Thanks for all the replies.
Post by Jeff Liebermann Post by Steve Pope
Suppose a power supply for a desktop PC has four 12 VDC outputs,
each rated at 20 amps, with an overall rating of 800 watts.
Can one safely gang together these four outputs to create
an ~66 amp power source (assuming sufficient connector ratings
and wire gauges)?
No, or rather not easily. The problem is that each power supply has
its own built in voltage regulation system. When you parallel the
outputs, you are putting the regulators in parallel. Since they
cannot be identically set, they will fight each other for control. I
con't predict what will happen, but it probably won't be anything
useful or desireable.
Yes, that was my suspicion.
Post by Jeff Liebermann
You could isolate the outputs with four Shottky diodes, one for each
power supply. They would need to be power diodes and properly heat
sinked. You would also need to carefully adjust each power supply so
that each provides its share of the total current. That's not easy
with commidity ATX power supplies. If you measure the current from
each power supply, I suspect the currents will be quite different,
especially if the power supplies are not identical. There are also
some response time issues caused by the diodes.
Incidentally, don't believe the nameplate ratings on most ATX power
supplies. Your 800 watt rated power supply will probably not be able
to produce 800 watts and certainly not with only a single tiny fan.
I've tested various lesser (about 350-350 watt) power supplies using a
resistor load rack and a bucket of water and found all of them lacking
near their maximum output. A few couldn't even produce 1/2 the
or possibly using an automobile battery for the 12V.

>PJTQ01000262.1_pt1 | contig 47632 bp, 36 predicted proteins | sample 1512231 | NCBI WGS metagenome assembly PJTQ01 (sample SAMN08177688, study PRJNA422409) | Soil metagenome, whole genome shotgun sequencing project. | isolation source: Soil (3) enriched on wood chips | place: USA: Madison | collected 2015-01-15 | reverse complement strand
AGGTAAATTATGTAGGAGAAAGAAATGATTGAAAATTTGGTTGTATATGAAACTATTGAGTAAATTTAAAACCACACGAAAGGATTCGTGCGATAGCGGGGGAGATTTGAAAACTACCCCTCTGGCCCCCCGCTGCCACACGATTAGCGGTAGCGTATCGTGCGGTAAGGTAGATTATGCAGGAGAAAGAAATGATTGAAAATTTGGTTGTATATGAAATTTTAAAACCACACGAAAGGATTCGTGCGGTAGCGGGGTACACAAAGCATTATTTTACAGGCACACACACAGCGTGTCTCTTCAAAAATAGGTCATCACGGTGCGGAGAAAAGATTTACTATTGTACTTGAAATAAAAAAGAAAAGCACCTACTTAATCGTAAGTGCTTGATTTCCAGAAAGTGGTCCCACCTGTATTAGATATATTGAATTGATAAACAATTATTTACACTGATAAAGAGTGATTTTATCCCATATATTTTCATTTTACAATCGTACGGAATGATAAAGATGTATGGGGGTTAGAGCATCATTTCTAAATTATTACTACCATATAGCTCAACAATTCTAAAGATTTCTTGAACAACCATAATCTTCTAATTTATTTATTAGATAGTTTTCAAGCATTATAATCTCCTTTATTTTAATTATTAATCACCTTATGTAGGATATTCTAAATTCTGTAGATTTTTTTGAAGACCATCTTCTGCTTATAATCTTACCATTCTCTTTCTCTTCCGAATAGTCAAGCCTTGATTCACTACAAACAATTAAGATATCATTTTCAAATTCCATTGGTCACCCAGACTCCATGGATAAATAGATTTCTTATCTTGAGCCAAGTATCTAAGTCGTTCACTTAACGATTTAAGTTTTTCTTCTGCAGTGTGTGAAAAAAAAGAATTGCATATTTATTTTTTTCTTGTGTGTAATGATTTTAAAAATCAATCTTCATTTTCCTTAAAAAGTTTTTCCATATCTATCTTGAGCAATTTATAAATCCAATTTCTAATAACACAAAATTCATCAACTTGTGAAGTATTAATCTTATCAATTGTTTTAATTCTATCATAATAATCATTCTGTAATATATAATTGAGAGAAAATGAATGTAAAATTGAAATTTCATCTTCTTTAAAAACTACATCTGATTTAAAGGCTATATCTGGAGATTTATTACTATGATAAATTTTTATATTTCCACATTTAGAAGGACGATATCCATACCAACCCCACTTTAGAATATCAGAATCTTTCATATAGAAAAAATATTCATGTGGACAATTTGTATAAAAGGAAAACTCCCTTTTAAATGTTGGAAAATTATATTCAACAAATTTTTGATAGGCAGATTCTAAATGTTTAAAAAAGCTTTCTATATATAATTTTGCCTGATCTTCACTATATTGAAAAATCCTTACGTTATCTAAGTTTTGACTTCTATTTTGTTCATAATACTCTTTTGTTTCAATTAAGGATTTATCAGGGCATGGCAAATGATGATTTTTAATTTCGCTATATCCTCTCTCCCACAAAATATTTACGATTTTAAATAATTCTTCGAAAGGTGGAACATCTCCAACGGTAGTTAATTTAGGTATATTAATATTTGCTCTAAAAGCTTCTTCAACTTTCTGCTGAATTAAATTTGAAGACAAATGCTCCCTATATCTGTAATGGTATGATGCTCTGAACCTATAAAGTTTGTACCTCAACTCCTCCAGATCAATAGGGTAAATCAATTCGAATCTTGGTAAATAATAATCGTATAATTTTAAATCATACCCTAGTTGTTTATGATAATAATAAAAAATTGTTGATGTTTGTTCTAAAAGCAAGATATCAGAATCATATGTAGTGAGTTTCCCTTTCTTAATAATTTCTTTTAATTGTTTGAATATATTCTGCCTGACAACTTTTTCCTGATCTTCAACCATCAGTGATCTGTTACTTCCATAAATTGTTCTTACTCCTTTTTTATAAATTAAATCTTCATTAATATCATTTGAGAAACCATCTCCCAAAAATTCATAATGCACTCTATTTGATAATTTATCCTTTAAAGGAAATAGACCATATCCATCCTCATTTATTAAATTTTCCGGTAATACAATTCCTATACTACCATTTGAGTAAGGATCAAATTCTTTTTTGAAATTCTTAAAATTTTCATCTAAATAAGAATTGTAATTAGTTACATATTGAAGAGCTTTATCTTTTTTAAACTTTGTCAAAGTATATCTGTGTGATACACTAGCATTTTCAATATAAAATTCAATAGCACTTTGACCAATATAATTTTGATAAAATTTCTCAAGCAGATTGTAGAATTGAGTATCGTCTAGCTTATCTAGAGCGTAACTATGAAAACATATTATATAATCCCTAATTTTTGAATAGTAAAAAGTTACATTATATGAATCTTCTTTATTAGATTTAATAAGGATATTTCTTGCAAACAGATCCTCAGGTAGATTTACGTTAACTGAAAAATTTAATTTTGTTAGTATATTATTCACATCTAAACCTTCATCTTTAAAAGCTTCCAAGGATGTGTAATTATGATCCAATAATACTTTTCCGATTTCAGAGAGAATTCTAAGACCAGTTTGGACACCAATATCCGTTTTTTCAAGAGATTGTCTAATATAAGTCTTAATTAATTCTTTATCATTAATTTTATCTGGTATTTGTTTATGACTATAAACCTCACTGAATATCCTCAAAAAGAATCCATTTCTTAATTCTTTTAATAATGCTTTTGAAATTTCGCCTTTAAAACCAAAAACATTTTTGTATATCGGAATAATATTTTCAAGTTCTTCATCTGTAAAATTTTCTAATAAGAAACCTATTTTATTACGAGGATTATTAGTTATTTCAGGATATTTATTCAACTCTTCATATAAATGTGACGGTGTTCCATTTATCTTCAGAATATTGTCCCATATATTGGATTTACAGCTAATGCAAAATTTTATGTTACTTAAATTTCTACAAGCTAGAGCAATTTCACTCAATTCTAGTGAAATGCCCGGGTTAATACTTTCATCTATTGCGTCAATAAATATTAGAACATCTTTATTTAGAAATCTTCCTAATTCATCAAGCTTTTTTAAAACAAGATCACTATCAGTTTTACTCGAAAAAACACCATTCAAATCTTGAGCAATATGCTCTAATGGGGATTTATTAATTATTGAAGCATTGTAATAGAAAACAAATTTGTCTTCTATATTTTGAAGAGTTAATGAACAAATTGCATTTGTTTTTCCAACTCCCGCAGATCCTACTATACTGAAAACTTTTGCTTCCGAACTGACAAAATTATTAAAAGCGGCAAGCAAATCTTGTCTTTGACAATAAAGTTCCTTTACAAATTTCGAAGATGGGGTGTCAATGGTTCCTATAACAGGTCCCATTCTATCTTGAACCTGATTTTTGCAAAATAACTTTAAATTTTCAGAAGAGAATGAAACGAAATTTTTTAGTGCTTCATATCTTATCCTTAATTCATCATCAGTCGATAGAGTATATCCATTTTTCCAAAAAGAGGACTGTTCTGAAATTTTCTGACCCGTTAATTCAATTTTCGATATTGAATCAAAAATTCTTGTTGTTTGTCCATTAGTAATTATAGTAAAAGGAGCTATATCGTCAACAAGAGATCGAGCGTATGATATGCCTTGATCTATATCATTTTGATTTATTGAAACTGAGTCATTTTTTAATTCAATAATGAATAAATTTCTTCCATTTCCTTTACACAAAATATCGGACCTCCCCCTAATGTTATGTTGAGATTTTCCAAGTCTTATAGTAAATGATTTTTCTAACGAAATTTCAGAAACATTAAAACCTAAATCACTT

My goal here is to create an inexpensive supply/inverter combo
that will convert 240 VAC, 50 Hz to 120 VAC, 60 Hz, with
perhaps 600 watt capacity.
You'd think that would be an easy problem to solve, but not
at low cost.
For the inverter, the 12V input models are the most inexpensive
due to their being high volume since people run these of
car batteries (or marine etc.) Other things being equal,
I'd prefer 24V or 48V input but those seem to cost significantly
Whereas for the power supplies, the PC power supplies seem
to be the least expensive.
Julian states the four 12V outputs might be wired in series
so maybe finding a cheap-enough 48V-input inverter is
For paralleling the outputs, one idea I had for isolating them
is to insert 0.027 ohms of series resistance in each output.
At full power the resistor would dissapate under 10 watts,
and there would be up to 0.5V of voltage drop. The cost of
film resistors (Panasonic) that could do this is $3.60 (in
low volumes) but there would be non trivial packaging design/cost
(either a board or a wire harness). One may also want a bleed
resistor in there so that there is always some drop across the
I had not thought of the Shottkey diode approach, that seems
The approach of using a car battery.(and trickle charger) is
would do just fine for low-duty-cycle usage.
It seems the price of 12V DC supplies jumps up above 300W or so.
I'll keep looking, thanks everyone.